Loneliness is a territory marked with danger, filled with monsters and typhoons, loneliness is a contagion.
The sound of Spanish music floats up the stairs and like tule fog slips beneath my door, reminding me that life exists outside.
The rhythmic sounds turn my cheeks pink, my lips red. I wear my dress of magenta and my hair falls down my back like an upside down flame…
My “Weekend Blog Share” is turning out to be a monthly blog share. Yeesh. I love sharing the beautiful work of other bloggers, but sometimes life gets a little frantic.
Well, it’s the weekend, and today I’m delighted to share a short piece of poetic prose from Layla Todd of Nin Chronicles. Her writing is simply luscious, and I had a hard time picking something from so many beautiful options!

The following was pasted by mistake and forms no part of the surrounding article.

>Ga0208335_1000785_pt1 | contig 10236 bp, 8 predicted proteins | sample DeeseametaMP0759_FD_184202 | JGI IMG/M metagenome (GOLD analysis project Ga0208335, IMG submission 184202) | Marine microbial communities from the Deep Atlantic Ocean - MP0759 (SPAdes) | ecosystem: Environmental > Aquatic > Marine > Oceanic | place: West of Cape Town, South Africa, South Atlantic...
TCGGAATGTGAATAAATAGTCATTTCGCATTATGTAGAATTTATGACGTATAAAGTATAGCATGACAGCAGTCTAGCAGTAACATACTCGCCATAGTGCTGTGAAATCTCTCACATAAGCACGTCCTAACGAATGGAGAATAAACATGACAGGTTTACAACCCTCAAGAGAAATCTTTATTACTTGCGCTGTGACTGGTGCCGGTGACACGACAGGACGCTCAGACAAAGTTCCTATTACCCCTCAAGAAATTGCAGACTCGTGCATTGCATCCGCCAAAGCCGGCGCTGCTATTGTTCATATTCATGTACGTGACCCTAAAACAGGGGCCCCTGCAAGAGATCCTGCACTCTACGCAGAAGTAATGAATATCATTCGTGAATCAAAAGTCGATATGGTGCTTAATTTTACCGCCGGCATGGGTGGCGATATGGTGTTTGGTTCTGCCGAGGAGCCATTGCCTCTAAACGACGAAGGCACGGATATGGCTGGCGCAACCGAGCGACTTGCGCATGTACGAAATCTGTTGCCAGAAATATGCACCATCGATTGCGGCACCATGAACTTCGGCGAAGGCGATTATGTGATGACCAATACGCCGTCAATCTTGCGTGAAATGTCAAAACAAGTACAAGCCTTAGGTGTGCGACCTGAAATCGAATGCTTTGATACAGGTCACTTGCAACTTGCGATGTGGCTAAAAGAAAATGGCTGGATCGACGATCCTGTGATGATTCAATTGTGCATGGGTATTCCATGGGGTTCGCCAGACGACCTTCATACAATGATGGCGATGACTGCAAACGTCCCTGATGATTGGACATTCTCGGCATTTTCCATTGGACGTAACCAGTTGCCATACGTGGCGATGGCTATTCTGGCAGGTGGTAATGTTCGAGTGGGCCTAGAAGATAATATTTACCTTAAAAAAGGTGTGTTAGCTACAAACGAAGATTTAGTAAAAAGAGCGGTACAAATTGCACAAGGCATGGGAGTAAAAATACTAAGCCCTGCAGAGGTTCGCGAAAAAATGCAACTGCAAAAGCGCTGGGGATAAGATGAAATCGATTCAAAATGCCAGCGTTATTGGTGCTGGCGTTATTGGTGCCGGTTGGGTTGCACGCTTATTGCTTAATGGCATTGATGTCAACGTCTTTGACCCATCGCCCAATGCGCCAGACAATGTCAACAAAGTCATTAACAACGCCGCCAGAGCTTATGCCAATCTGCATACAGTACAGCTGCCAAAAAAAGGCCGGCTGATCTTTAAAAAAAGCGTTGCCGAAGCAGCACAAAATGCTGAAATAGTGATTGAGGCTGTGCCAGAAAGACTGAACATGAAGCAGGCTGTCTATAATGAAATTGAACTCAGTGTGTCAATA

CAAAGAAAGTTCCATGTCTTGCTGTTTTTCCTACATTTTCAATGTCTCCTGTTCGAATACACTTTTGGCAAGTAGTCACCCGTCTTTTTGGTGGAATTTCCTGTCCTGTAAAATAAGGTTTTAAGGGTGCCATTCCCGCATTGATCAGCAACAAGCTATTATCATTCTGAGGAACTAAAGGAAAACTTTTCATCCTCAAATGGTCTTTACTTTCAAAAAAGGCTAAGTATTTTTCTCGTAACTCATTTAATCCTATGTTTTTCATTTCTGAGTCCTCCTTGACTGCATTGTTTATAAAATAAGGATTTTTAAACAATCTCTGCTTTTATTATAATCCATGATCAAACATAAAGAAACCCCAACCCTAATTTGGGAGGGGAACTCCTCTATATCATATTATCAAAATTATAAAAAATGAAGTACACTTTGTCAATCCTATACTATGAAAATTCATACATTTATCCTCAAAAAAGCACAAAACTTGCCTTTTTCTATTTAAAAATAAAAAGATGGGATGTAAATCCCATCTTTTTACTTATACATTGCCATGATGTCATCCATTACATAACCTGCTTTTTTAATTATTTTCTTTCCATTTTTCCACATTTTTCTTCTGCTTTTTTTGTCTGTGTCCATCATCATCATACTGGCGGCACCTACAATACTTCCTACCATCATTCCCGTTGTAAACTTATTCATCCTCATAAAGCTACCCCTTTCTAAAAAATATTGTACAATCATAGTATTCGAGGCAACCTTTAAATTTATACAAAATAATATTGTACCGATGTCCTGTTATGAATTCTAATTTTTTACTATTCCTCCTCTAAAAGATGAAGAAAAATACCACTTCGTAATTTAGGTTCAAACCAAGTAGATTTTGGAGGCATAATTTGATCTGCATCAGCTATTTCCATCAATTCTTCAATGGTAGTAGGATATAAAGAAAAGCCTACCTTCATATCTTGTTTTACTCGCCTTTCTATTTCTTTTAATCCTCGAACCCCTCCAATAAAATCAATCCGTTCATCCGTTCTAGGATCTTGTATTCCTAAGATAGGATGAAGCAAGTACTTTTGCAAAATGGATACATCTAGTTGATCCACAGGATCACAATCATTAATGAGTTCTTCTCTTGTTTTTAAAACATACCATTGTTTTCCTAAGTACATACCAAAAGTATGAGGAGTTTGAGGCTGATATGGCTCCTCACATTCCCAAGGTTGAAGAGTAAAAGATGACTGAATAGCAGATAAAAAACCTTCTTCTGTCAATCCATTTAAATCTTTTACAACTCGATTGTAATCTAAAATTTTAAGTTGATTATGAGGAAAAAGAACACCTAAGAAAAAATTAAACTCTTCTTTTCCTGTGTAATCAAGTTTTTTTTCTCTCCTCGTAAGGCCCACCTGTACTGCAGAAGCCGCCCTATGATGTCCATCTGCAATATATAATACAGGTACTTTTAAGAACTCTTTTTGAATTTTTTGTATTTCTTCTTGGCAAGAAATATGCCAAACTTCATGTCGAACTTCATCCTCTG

I’ve closed comments here and hope you’ll head to Layla’s to finish reading. And check out her lovely poetry while you’re there. ❤
Touch of Midnight
by Layla Todd
The moonlight makes shadows dance across the lawn and fills the valleys between the hills in my backyard with pools of silken darkness. Dew is gathering on the grass, and I am walking in the cool beneath the fruit trees watching the fireflies spark like stars in the expanse of land around me. When I step on blossoms fallen from the flowering fruit trees, perfume fragrances my skin.
The forest line rises to my left. The creek gurgles quietly as it snakes its way through the woods. A large splotch of soft shadow just ahead….